Lamberto Gardelli, born on Nov. 8, 1915, in Venice, Italy, is one of the great Italian conductors in all of history. He dominated the repertoire of his native country, taking on the major repertory staples, and also placing a spotlight on the lesser-known operas.
Among the composers that he championed in this respect was Giuseppe Verdi and it is thanks to him that we even have recordings of some of the composer’s lesser-known operas with superstar casts. Here is a look at some of his most famous recordings of these Verdi rarities.
For many, this is Verdi’s weakest work and it almost never gets a look on stage. Gardelli pairs Francisco Araiza with Ileana Cortubas and Renata Bruson for a recording that does some good to a much-maligned work.
The opera has gained some ground in recent years with a slew of major basses such as Ferruccio Furlanetto and Ildar Abdrazakov, but it wasn’t quite that popular back when Gardelli led Ruggero Raimondi, Carlo Bergonzi, Sherrill Milnes and Cristina Deutekom in the recording for Philips.
Here’s a rare Verdi opera. It isn’t among the Verdi operas that most would listen to despite having some lush and memorable melodies, but it is unique in that it includes two lead soprano roles, a rarity for the composer. In this recording, still the best for the opera, Gardelli assembled a trio of singers that included José Carreras, Montserrat Caballé, and Jessye Norman.
I Due Foscari
Another opera that has seen its fortunes rise mainly thanks to Plácido Domingo championing the opera, this was another work that languished in obscurity when it was recorded by the maestro. His cast included Katia Ricciarelli, Carreras, Pietro Cappuccilli, and Samuel Ramey.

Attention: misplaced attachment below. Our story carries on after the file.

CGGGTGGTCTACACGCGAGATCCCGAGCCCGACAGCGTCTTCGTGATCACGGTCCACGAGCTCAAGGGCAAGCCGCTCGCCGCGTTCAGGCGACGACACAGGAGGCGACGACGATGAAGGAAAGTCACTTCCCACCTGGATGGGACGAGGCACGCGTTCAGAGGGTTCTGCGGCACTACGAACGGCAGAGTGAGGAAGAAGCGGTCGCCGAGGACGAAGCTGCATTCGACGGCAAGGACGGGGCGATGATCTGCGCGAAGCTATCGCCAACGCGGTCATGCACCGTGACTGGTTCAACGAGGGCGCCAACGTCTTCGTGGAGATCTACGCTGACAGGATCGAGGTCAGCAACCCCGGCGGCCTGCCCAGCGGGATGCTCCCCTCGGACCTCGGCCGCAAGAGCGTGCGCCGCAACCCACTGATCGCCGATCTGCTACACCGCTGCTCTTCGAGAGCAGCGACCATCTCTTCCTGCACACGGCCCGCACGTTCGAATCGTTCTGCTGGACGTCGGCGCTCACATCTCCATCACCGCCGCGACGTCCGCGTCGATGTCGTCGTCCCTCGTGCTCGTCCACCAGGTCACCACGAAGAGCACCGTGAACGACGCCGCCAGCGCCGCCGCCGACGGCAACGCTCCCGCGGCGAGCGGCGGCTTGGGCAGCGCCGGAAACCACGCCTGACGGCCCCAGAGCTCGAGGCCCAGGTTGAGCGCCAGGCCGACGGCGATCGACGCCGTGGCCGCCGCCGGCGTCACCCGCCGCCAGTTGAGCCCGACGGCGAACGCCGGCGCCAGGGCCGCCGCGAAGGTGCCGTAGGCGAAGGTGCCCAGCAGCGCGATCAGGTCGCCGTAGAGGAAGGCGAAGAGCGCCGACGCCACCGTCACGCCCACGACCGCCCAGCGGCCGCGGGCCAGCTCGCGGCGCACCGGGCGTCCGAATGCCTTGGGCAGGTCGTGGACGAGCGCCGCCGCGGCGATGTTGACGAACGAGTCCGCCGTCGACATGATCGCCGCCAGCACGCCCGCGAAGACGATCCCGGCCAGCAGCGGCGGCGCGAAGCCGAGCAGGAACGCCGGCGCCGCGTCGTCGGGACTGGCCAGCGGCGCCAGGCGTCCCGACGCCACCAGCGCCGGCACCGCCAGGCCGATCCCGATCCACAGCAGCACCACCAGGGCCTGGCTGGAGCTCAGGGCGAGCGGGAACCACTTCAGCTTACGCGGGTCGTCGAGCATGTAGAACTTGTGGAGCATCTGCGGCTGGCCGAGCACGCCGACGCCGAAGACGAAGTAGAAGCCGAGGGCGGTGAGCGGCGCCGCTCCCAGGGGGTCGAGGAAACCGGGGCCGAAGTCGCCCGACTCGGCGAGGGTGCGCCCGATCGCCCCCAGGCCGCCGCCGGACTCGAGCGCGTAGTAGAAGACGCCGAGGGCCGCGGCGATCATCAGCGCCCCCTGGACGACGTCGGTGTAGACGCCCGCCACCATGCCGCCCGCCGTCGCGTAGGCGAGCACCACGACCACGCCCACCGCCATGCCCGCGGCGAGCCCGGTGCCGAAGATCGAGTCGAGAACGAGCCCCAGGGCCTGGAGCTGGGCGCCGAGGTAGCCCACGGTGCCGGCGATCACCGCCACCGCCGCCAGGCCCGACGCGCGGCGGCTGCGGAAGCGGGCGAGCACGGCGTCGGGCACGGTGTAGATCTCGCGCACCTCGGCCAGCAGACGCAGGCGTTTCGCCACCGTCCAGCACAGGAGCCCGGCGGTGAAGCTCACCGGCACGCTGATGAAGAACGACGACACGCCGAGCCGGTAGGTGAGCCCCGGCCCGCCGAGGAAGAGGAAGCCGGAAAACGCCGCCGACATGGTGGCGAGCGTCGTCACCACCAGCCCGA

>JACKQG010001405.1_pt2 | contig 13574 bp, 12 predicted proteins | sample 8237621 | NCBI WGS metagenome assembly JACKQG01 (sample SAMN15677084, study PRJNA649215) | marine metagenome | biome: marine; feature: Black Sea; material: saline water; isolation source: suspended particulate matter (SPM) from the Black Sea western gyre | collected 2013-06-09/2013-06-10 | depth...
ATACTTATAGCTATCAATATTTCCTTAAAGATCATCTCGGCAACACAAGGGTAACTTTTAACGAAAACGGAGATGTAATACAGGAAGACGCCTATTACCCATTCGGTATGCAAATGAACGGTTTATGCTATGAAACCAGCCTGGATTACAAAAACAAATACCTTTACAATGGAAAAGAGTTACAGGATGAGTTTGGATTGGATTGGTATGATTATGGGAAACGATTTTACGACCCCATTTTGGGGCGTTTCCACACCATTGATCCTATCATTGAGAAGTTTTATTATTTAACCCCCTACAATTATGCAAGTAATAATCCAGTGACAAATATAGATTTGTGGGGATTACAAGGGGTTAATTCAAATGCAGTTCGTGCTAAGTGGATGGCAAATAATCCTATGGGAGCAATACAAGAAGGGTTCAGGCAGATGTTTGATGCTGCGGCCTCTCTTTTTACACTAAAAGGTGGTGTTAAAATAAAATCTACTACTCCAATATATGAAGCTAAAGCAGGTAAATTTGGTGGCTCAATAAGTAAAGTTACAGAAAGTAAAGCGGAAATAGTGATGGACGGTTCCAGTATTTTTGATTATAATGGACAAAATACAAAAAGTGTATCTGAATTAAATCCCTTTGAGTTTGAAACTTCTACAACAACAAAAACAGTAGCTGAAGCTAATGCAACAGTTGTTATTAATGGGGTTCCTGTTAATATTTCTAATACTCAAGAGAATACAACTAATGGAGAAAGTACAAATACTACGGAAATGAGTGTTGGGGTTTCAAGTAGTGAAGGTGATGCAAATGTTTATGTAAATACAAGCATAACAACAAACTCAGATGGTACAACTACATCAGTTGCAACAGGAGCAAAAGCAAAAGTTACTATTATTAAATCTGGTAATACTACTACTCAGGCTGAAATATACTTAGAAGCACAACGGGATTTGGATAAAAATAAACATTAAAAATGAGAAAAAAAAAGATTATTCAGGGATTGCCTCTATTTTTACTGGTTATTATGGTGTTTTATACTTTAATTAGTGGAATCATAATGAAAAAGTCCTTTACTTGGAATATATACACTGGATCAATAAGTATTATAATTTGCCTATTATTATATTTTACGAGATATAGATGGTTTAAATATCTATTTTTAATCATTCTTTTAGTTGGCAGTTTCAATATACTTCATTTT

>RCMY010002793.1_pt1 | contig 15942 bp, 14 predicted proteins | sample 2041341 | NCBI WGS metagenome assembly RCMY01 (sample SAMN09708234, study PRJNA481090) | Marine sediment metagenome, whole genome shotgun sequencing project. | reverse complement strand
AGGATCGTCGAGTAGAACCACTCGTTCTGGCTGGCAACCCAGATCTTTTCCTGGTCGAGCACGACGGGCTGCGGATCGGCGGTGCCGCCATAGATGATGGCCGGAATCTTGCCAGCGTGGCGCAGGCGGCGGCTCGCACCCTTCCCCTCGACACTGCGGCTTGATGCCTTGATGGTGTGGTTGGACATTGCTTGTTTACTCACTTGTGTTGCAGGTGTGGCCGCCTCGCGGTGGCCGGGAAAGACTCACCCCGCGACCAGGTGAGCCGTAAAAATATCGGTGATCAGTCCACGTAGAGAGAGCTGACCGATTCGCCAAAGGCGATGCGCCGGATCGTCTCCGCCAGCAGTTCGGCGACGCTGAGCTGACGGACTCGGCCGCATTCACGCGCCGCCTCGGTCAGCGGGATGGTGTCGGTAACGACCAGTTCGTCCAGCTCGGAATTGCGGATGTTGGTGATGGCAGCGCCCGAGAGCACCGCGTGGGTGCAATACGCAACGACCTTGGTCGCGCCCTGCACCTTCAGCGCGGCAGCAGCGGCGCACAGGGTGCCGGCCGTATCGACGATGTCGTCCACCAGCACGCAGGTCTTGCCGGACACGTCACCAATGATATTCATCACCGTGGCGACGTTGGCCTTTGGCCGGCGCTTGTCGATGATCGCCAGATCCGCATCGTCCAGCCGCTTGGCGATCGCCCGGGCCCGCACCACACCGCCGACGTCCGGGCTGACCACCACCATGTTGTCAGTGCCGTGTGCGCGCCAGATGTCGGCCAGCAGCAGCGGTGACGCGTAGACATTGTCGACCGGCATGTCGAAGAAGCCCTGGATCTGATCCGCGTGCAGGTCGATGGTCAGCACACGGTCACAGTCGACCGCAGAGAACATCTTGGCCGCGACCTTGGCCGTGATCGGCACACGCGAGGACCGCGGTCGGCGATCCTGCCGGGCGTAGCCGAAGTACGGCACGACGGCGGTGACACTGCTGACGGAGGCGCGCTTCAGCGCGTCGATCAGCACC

Verdi’s fourth opera has gotten more popular in recent years, but it still doesn’t hold the same place in the international repertoire as other early Verdi operas such as “Nabucco” or “Macbeth.” In his recording of the work, the conductor included Domingo, Cristina Deutekom, and Ruggero Raimondi in lead roles.
Another Verdi work that rarely gets many performances, Gardelli’s recording includes the likes of Caballé, Bergonzi, Cappuccilli, and Raimondi.
La Battaglia di Legnano
This opera actually comes around the time that the composer put together some of his great masterworks, but it doesn’t quite live up to those expectations on its own. But with Gardelli we get to see Carreras, Matteo Manguerra, and Ricciarelli engage, as they often did, in glorious singing.
In his recording of this tenor showcase, Gardelli brought together Sylvia Sass and Carreras to lead the way. The opera still remains somewhat of a curiosity with major tenors such as Domingo, Carreras, and more recently, José Cura, showcasing it prominently. But it has never quite gotten much more interest otherwise.
Un Giorno di Regno
Verdi’s second opera and first of two comedies is often looked upon as one of his weakest works. The opera’s music is quite a mix of differing styles, the composer still without a true musical identity and the drama itself neutered by a poor libretto. But Gardelli was not one to judge and he found treasure in the opera and put together a top-notch cast to join him in this exploration. The singers include Norman, Fiorenza Cossotto, Carreras and Ingvar Wixell.
Which is your favorite?